Milonga is perhaps my favorite dance in the entire world (tango, cover your ears!). I love the groove of the dance and the simplicity/challenge of playing with syncopation instead of the more varying syncopation, pauses and slo-mo possibilities in tango. Many dancers who come from other rhythmic dances, find milonga easier to approach than tango.
However, because of its speed and the need for smaller steps, milonga can be more challenging than tango to reach a level of excellence. It is SO easy to abandon technique and just clomp through the dance, panicking at the needed speed of each step.
I have just taught six weeks of milonga technique in my beginning, intermediate and advanced classes. The Body Dynamics class has been focused on small steps, elegance and speed for the session as well.
Corridas and toquecitos
Corridas, or "runs" are a series of fast, small steps that can be moving forward, backwards, or laterally. Corridas are also done in tango and vals, and have the same considerations there.
For forward or backwards steps, the main issue is making the fast (syncopated) steps feel comfortable. Remember:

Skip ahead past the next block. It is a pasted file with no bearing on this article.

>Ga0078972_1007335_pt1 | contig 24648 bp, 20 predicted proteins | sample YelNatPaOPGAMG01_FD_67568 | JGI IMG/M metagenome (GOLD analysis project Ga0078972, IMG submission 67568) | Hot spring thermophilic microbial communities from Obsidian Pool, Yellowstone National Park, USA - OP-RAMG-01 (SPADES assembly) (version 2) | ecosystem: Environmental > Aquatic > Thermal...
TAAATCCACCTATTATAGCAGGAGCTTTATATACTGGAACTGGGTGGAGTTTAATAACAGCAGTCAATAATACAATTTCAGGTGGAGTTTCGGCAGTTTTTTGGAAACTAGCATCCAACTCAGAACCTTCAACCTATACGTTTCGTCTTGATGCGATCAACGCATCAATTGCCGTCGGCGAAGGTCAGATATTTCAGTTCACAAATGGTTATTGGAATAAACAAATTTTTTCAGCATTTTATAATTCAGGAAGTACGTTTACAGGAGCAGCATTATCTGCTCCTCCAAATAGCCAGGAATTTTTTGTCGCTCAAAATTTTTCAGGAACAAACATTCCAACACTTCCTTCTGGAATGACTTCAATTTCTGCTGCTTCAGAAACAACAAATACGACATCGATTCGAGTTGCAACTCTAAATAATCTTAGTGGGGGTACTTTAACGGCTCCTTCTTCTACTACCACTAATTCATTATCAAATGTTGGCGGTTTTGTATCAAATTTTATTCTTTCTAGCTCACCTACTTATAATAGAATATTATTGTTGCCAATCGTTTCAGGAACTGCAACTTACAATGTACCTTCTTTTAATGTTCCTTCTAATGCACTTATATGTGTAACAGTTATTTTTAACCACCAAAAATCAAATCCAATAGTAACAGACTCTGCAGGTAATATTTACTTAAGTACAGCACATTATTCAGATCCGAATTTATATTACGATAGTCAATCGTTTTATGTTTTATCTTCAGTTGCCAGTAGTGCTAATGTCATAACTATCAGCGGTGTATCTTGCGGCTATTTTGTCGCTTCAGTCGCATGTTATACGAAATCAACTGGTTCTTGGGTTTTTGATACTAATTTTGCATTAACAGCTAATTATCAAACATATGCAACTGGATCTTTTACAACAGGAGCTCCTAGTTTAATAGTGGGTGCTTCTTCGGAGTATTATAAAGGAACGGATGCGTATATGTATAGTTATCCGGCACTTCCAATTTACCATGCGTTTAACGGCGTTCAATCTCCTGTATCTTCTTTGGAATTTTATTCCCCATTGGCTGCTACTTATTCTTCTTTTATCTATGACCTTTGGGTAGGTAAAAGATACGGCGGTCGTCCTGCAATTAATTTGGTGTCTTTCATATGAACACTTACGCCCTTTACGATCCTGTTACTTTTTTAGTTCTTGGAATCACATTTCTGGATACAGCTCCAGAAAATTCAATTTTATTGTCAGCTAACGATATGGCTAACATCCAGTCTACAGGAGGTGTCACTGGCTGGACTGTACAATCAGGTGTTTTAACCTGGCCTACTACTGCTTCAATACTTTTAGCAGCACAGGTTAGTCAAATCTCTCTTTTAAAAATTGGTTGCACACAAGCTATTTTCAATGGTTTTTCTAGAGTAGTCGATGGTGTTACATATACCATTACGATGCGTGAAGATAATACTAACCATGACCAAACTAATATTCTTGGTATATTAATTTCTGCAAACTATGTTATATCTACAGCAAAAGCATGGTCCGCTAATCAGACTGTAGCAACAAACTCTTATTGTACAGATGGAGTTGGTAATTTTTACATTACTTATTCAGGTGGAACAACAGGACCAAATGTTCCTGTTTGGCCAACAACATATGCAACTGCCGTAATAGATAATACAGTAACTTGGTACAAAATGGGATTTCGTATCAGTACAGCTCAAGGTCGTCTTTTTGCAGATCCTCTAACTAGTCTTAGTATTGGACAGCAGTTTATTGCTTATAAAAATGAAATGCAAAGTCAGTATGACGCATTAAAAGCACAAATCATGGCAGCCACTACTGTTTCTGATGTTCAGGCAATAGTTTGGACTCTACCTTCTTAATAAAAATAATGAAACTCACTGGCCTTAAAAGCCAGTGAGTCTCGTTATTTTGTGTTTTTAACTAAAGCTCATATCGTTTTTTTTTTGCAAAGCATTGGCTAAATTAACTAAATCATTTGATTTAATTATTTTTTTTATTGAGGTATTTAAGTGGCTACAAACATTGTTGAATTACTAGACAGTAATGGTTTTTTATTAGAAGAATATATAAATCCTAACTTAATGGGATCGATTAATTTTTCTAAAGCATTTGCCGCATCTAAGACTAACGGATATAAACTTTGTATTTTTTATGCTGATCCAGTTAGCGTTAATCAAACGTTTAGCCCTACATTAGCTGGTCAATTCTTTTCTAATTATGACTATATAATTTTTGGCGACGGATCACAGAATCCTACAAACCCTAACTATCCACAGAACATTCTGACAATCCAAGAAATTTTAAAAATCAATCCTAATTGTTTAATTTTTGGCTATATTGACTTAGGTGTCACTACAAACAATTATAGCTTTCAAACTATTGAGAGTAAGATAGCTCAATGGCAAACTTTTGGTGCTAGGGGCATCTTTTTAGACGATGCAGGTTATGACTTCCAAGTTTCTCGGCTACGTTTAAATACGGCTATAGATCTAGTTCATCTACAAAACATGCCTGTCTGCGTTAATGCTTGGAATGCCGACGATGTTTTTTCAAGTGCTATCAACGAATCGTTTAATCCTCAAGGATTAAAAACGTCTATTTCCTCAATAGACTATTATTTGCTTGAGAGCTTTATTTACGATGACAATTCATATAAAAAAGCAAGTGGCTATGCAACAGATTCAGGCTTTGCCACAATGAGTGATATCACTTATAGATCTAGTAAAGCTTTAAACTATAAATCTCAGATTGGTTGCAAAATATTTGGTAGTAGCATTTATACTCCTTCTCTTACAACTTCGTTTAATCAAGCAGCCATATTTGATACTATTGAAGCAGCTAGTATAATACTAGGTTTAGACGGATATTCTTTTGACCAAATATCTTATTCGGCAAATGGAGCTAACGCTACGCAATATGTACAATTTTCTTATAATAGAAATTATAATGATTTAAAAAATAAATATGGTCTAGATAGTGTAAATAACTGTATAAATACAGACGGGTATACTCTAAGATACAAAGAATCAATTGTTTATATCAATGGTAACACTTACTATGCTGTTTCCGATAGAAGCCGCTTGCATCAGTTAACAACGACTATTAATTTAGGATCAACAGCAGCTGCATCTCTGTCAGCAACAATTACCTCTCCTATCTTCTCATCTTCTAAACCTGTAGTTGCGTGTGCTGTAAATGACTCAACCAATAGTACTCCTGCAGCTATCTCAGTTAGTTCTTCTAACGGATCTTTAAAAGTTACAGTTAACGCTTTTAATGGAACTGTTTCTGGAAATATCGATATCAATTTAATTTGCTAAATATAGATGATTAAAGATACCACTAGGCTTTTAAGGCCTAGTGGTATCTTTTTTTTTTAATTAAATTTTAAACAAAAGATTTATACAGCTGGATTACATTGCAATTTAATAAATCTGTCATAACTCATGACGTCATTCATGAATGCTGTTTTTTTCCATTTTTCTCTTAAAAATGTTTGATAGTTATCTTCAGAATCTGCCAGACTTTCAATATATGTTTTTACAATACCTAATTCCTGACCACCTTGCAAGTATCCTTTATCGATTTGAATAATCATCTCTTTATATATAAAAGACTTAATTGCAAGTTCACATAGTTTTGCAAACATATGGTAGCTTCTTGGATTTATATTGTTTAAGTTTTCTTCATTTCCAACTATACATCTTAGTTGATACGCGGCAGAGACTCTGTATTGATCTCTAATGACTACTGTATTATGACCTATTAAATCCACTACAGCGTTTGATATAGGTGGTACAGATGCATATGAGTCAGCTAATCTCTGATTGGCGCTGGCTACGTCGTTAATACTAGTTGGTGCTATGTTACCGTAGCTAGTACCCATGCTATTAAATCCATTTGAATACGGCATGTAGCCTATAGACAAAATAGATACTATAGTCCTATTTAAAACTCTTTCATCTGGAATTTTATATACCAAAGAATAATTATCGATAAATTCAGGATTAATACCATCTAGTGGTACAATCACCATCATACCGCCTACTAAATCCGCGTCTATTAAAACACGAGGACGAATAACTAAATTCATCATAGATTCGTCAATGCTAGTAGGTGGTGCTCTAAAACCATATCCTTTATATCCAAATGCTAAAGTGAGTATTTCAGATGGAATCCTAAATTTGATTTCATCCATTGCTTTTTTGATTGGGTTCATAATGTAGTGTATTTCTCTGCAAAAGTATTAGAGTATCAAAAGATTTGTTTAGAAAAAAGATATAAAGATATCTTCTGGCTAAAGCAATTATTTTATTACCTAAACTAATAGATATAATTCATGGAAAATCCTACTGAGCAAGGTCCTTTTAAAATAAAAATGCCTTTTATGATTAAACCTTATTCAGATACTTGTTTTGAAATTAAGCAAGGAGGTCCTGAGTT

- Take quick steps that are half as big as the regular steps.
- Get your heel down on each step to balance yourself for the next step.
- As you shift feet, keep your knee and hip alignment so you have cushioning.
- Core, core, core! Engage your deep core to make a dynamic step your partner can feel.
For lateral steps, a lot of people find the errors in their normal side steps are magnified by going quickly! Focus on:
- Rolling through your foot on both the step traveling to the side, AND on the step in place!
- Letting the natural shift in the hips happen when you change feet. Don't keep your hips flat to the ground!
- Keeping the knees soft.
Toquecitos (little touches)
Toquecitos are adornos that work really well in milonga. BE CAREFUL to avoid overdoing them. I distinctly remember one woman who was dancing when I started in 1995: she sounded like she was tap dancing! Don't be that person ;-)
That said, toquecitos that are soft and get your feet under you can be used as what I call a "functional" adorno: something that improves your technique, rather than just an ornament.
- As one of my teachers used to say, "Don't kill the cockroach!" Just tap lightly.
- Use the ankle muscles so that the movement is the whole foot.
- Think of using it just before you move, rather than step and tap. I think of it like a downbeat: "And, go!" instead of "Step, TAP!" which is too loud/harsh.